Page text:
No country for the internally displaced, especially if it is India
Nearly 2.8 million people in India were displaced last year due to disasters and conflicts linked to identity and ethnicity. Combined with poorly planned urbanisation, environmental degradation, climate change and geological hazards, India’s overall exposure to hazards makes the country most at risk of displacement related to disasters in South Asia.editorials Updated: Jun 11, 2017 22:01 IST
There’s no country for the internally displaced, it appears, particularly if the country is India. A report by the Internal Displacement Monitoring Centre of the Norwegian Refugee Council (NRC) ranks us third behind China and The Philippines among countries most affected by displacement related to natural disasters in 2016. In this period, India saw 448,000 new displacements owing to conflict and violence. Also, close to 2,400,000 people were displaced due to natural disasters. “In recent years, displacement has mainly been associated with flood and storm events, although approximately 68% of India is prone to drought, 60% is vulnerable to earthquakes and 75 % of the country’s coastline is prone to cyclones and tsunamis,” the report said.
One in three of India’s population stay in poverty and substandard housing with less resources to cope, particularly in disaster-prone areas. Combined with poorly planned urbanisation, environmental degradation, climate change and geological hazards, India’s overall exposure to hazards makes the country most at risk of displacement related to disasters in South Asia.
Projects implemented as part of India’s development and industrialisation since independence have been made possible by the acquisition of land and the eviction and displacement of tens of millions, to build dams, mines and industrial plants.
For a long time, the issue of compensation and rehabilitation of persons displaced by development projects has generated a lot of sound and fury in India. Those affected are told about where they’ll be relocated without taking them into confidence. The displaced are offered land and monetary compensation. But the land is often arid and most times the compensation packages are inadequate. Many of those uprooted by the controversial Sardar Sarovar Dam built over the Narmada, for instance, which displaced an estimated 350,000 people in Gujarat, Madhya Pradesh and Maharashtra since its inception in 1984, are still waiting for reasonable rehabilitation.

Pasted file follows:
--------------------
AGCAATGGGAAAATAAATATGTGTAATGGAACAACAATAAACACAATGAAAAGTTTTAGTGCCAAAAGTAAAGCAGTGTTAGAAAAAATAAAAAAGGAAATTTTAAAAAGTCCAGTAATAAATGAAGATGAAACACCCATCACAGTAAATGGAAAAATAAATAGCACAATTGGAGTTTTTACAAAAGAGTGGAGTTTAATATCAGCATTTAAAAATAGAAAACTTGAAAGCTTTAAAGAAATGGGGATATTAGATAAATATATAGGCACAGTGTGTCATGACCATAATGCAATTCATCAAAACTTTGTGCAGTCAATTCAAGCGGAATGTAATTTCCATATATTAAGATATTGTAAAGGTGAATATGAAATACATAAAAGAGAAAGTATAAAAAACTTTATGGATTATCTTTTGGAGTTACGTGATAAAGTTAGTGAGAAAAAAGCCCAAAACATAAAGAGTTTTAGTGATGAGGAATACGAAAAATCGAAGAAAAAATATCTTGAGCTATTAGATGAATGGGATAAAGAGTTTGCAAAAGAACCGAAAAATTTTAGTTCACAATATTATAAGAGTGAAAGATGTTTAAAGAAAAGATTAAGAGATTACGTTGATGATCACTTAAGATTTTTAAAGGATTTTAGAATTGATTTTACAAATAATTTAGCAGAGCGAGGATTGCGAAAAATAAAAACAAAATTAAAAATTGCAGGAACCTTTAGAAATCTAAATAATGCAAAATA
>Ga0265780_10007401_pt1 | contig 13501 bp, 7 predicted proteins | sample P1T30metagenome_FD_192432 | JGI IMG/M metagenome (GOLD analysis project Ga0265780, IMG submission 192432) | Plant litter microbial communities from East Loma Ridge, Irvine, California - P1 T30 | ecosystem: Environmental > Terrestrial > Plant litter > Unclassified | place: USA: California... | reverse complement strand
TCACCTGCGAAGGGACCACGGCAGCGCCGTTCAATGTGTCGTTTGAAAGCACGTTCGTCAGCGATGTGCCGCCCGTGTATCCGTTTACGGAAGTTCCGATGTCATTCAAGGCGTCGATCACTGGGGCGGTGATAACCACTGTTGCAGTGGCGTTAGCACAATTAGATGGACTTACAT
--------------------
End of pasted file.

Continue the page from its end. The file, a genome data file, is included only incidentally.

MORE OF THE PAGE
Another big reason for displacement in the country is violence emanating from secessionist and identity-based movements and riots sparked by caste and religious tensions. But those displaced due to political strife within India, what the UN calls Internally Displaced People (IDPs), are not even on the State’s radar. Forced physical dislocation leads to several problems for IDPs: Harassment by police and officials of states where they have migrated to; exploitation by local contractors who force them to accept lower wages; no access to schools for their children and no health services for the family. Migration leads to disruption of cultural and community ties. Women and children — the most vulnerable of the population — fight the challenges of violence and threats of trafficking. Unfortunately, we still don’t have a legal framework to deal with IDPs. India has neither signed the 1951 UN refugee convention nor does its 1967 protocol allow the UN high commissioner for refugees — which works with IDPs — access to camps. Without a central law, the IDPs end up being a nowhere people seeking shelter and succour. It’s time the country listened to their voices.